Veterans Affairs is rolling out new telehealth partnerships that include Walmart and T-Mobile in a coordinated effort to expand services to rural veterans.
Veterans seeking checkups outside the concrete walls of a local VA medical center will soon be able to receive a check-up while getting groceries at Walmart or drinking beers with their buddies at a local American Legion or Veterans of Foreign Wars posts, apparently.
T-Mobile, a large cellular communications multinational corporation, also announced its plan to make video health apps available for mobile customers nationwide.
“This totally changes the VA’s footprint for delivering care,” said Deborah Scher, executive adviser to the secretary for strategic partnerships at VA. “It changes (veterans’) ability to access care in a way that can better their lives.”
Ata a telehealth conference, VA Secretary Robert Wilkie informed attendees that 725,000 veterans used remote care in 2018. Around 45 percent of those were veterans in remote areas. Wilkie says VA intends to push the envelope, “Virtual care is the future of medicine.”
He continued, “It is our most powerful emerging tool. Ultimately it will improve and ease access for millions of Americans.”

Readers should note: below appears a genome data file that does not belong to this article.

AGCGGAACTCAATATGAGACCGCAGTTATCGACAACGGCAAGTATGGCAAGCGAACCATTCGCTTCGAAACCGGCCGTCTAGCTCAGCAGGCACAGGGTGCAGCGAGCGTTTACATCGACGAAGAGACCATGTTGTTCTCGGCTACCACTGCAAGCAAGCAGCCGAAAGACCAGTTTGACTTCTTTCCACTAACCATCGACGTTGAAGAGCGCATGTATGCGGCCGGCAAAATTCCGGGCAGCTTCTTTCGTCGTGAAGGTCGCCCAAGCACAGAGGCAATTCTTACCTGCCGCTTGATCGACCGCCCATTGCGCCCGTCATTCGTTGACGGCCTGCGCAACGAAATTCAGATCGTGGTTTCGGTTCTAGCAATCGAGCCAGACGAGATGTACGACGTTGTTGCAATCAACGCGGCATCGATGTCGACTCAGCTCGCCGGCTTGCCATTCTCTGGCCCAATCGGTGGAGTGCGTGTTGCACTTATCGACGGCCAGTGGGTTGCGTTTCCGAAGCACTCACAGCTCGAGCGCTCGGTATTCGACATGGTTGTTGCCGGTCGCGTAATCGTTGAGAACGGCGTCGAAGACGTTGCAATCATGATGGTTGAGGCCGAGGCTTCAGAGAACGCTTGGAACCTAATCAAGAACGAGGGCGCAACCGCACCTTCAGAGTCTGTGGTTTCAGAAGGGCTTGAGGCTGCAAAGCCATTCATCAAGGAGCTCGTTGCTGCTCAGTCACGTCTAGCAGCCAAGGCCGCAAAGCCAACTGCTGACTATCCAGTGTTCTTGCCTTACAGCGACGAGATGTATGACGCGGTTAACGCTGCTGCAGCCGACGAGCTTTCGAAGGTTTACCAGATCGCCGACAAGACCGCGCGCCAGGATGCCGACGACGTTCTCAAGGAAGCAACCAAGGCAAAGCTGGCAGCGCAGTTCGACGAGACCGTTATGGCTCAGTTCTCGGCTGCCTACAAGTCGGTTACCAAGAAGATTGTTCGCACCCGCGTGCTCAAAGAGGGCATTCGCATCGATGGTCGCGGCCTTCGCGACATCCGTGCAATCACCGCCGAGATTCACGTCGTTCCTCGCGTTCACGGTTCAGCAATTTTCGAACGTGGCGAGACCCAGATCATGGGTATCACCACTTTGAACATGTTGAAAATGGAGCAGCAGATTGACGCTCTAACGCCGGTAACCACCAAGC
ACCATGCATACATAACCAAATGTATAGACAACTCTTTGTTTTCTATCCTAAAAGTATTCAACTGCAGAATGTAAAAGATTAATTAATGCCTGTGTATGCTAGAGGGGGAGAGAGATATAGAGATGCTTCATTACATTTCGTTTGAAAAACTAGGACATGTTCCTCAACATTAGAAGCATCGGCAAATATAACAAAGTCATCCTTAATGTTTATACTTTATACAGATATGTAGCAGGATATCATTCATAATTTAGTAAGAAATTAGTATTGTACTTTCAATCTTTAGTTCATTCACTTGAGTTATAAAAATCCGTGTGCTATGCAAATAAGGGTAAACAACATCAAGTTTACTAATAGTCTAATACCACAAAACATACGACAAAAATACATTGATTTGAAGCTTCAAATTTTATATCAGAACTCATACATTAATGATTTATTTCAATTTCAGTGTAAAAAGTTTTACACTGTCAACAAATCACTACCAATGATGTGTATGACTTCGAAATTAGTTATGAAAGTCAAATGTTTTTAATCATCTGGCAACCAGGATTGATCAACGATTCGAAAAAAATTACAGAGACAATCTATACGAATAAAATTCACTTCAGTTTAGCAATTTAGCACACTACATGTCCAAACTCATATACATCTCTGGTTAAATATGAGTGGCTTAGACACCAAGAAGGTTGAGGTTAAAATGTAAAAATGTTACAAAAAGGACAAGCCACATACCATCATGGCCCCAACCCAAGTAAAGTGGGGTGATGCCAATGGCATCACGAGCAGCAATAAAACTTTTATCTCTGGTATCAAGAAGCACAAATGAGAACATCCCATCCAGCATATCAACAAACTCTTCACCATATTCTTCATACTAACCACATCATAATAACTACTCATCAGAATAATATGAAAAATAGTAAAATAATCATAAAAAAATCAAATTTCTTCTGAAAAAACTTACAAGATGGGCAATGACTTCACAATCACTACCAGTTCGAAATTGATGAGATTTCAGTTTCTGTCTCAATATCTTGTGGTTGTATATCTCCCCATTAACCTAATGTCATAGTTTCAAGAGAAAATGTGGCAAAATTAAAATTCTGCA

Philips At Your VSO
Philips’ North American Health Systems plans to roll out telemedicine technology in remote areas at 10 sites to service veterans at posts belonging to American Legion and VFW.
“We can get this set up within a couple of days,” said Joe Robinson, senior vice president for Philips. “And they can do a heck of a lot with these set-ups. The connection is fast. The camera resolution is high enough to make some diagnoses.”
Free access to VA telehealth via T-Mobile is set to start immediately according to Mike Katz, executive vice president for the company. “The need for this is extraordinarily high,” he said. “The demand is extraordinarily high. So hopefully these changes whittle away at the friction in the way of veterans using these services.”
This is the trend for the American healthcare system being rolled through Veterans Affairs as a kind of beta. It seems safe to assume quality of healthcare will gradually be eroded as services of this type are released.
Future care will likely resemble Elysium or Idiocracy, at least for those of us unable to access care from a real doctor offline.
RELATED: New Regulations Expand Telehealth
VA App Store For Telehealth
I am really curious about your thoughts on VA App Store. Some of those apps allow remote access to electronic health records. The Immunization Campaign app “helps you easily administer immunizations to multiple patients in a quick succession.”
VA also rolled out the Exposure Ed app that supposedly helps VA and non-VA providers get up to speed on a particular veteran’s chemical, physical, and environmental exposures.
You can count on this app causing problems when DOD or VA refuse to acknowledge what happens. Non-VA doctors will think you are nuts when you explain exposure at a burn site VA claims does not exist.